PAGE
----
People v. Bautista, 121317 CAAPP2, B278597
|Opinion Judge:||TANGEMAN, J.|
|Party Name:||THE PEOPLE, Plaintiff and Respondent, v. CHRYSTIAN M. BAUTISTA, Defendant and Appellant.|
|Attorney:||Laurie S. Wilmore, under appointment by the Court of Appeal, for Defendant and Appellant. Xavier Becerra, Attorney General, Gerald A. Engler, Chief Assistant Attorney General, Lance E. Winters, Senior Assistant Attorney General, Shawn McGahey Webb, Supervising Deputy Attorney General, Gary A. Lie...|
|Judge Panel:||We concur: GILBERT, P. J. YEGAN, J.|
|Case Date:||December 13, 2017|
|Court:||California Court of Appeals|
NOT TO BE PUBLISHED
Superior Court County No. YA094190, of Los Angeles Hector M. Guzman, Judge
Laurie S. Wilmore, under appointment by the Court of Appeal, for Defendant and Appellant.
Xavier Becerra, Attorney General, Gerald A. Engler, Chief Assistant Attorney General, Lance E. Winters, Senior Assistant Attorney General, Shawn McGahey Webb, Supervising Deputy Attorney General, Gary A. Lieberman, Deputy Attorney General, for Plaintiff and Respondent.
A jury convicted Chrystian M. Bautista of two counts of first degree burglary (Pen. Code, §§ 459, 460, subd. (a)), one count of possession of methamphetamine (Health & Saf. Code, § 11377), and one count of possession of drug paraphernalia (Health & Saf. Code, § 11364). The trial court suspended execution of concurrent four-year sentences on the burglary convictions, and placed Bautista on five years of formal probation. Bautista contends: (1) the court should have granted his motion for judgment of acquittal on the two burglary charges, (2) there was insufficient evidence that he neither owned nor lacked consent to take the property at issue, (3) the court should have granted his request to instruct the jury on a mistake-of-fact defense, (4) the court should have barred evidence of prior conduct as irrelevant to his intent to steal, and (5) the court erroneously reduced the prosecution's burden of proof by labeling his prior conduct as an “alleged attempted burglary.” We affirm.
Bautista moved into his mother and stepfather's house in the fall of 2015. They told him he could stay until he found a job. In mid-March 2016, his mother said he had to leave by the end of the month if he did not find a job. On March 31, his mother told him he could not live at the house any longer and that he was not allowed to be there. He removed his belongings later that day.
Over the next four weeks, Bautista entered his parents' house almost daily, without their permission, to take showers and to eat. His mother did not report the entries to police. She believed he had a key to the house.
On April 27, a television was missing from the house when Bautista's mother arrived home from work. The bathroom window was open. She found two notes in Bautista's handwriting, one addressed to her and one to her husband. The note to Bautista's stepfather read: “After seeing 2 what lengths you guys will go to not help me out... with at least showering or eating after most memorably, kicking me out, of the house I grew up in.... [I]t is interesting how you, now married, will kick me out and do the most 2 keep me down as I get up. [¶] Good thing you don't have any more kids 2 kick out and kick down. Welcome home... the one I grew up in.”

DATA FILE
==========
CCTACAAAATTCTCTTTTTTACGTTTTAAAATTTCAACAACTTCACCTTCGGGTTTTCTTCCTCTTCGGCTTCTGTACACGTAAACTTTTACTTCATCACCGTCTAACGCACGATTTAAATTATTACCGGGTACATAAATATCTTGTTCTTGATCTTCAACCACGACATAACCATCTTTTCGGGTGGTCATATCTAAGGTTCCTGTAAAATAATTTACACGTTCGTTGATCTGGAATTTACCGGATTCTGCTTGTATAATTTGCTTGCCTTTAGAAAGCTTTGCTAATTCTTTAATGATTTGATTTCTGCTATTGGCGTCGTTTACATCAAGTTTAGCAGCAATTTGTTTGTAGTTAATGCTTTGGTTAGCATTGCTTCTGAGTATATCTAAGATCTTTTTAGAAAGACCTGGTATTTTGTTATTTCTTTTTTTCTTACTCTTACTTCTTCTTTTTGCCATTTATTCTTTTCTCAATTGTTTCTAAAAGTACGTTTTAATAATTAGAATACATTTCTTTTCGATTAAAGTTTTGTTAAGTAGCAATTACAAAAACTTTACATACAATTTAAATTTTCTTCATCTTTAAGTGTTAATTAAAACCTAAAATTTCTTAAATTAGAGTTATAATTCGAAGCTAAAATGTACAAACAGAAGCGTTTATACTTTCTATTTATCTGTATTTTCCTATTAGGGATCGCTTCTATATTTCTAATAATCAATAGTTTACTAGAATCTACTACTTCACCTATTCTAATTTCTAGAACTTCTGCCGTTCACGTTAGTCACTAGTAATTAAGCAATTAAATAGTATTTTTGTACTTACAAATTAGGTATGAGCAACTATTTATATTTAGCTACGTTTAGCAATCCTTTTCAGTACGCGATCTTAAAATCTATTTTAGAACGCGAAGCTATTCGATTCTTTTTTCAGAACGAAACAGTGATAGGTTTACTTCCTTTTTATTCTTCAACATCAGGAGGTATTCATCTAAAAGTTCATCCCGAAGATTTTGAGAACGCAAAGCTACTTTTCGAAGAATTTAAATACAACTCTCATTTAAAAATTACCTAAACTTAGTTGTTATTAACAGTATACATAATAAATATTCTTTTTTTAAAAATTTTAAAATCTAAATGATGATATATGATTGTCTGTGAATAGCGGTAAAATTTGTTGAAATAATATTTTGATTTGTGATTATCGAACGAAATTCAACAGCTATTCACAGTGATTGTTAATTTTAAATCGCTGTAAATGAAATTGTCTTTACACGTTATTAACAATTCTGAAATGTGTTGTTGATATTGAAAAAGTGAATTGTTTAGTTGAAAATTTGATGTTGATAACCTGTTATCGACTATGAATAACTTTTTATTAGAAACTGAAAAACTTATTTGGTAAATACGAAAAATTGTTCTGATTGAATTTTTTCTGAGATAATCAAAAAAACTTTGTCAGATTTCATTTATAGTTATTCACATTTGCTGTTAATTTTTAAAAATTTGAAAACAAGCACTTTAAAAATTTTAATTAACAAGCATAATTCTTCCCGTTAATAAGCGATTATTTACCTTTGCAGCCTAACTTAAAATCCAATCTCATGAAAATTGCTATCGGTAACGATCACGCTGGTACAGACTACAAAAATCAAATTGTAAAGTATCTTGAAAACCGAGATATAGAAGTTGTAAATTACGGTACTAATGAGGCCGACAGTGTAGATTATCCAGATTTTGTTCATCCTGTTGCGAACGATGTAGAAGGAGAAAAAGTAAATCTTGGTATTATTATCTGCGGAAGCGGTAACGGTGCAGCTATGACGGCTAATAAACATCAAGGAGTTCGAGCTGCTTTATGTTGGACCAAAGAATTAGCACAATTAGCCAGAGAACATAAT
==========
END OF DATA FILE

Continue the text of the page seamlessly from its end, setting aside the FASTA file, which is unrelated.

Two weeks later, Bautista's mother changed the locks to the house. The next day, she noticed a hole had been drilled underneath the new lock. Around 1:00 a.m. on May 13, she heard her car alarm. She went outside and saw Bautista trying to get into the trunk of her car. He left, dropping a pillow on the sidewalk, but returned and confronted his mother a few minutes later. He then left again.
The next day, Bautista was inside the house when his mother came home. His belongings were in the front yard. She called the sheriff's department and waited in her car. After Bautista left, she went inside and noticed that money and food were missing. A deputy arrested Bautista later that day, and found two mirrors belonging to his stepfather in his luggage.
Bautista admitted that he took the television from his parents' house on April 27. He said he lent it to a friend and planned to return it. Police recovered the television from Bautista's friend.
Motion for judgment of acquittal
Bautista contends the trial court should have granted his motion for judgment of acquittal on the two burglary charges because he had a right to enter his parents' house. We disagree.
A trial court may grant a motion for a judgment of acquittal “if the evidence then before the court is insufficient to sustain a conviction.” (Pen. Code, § 1118.1.) When deciding the motion, the court views the evidence in the light most favorable to the prosecution, and determines whether substantial evidence supports each element of the crime charged. (Porter v. Superior Court (2009) 47 Cal.4th 125, 132.) “The question ‘is simply whether the prosecution has presented sufficient evidence to present the matter to the jury for its determination.' [Citation.]” (People v. Stevens (2007) 41 Cal.4th 182, 200.) This court applies the same standard, and we independently determine whether the evidence can sustain a verdict. (Ibid.)
A burglary is “an entry [that] invades a possessory right in a building... committed by a person who has no right to be...
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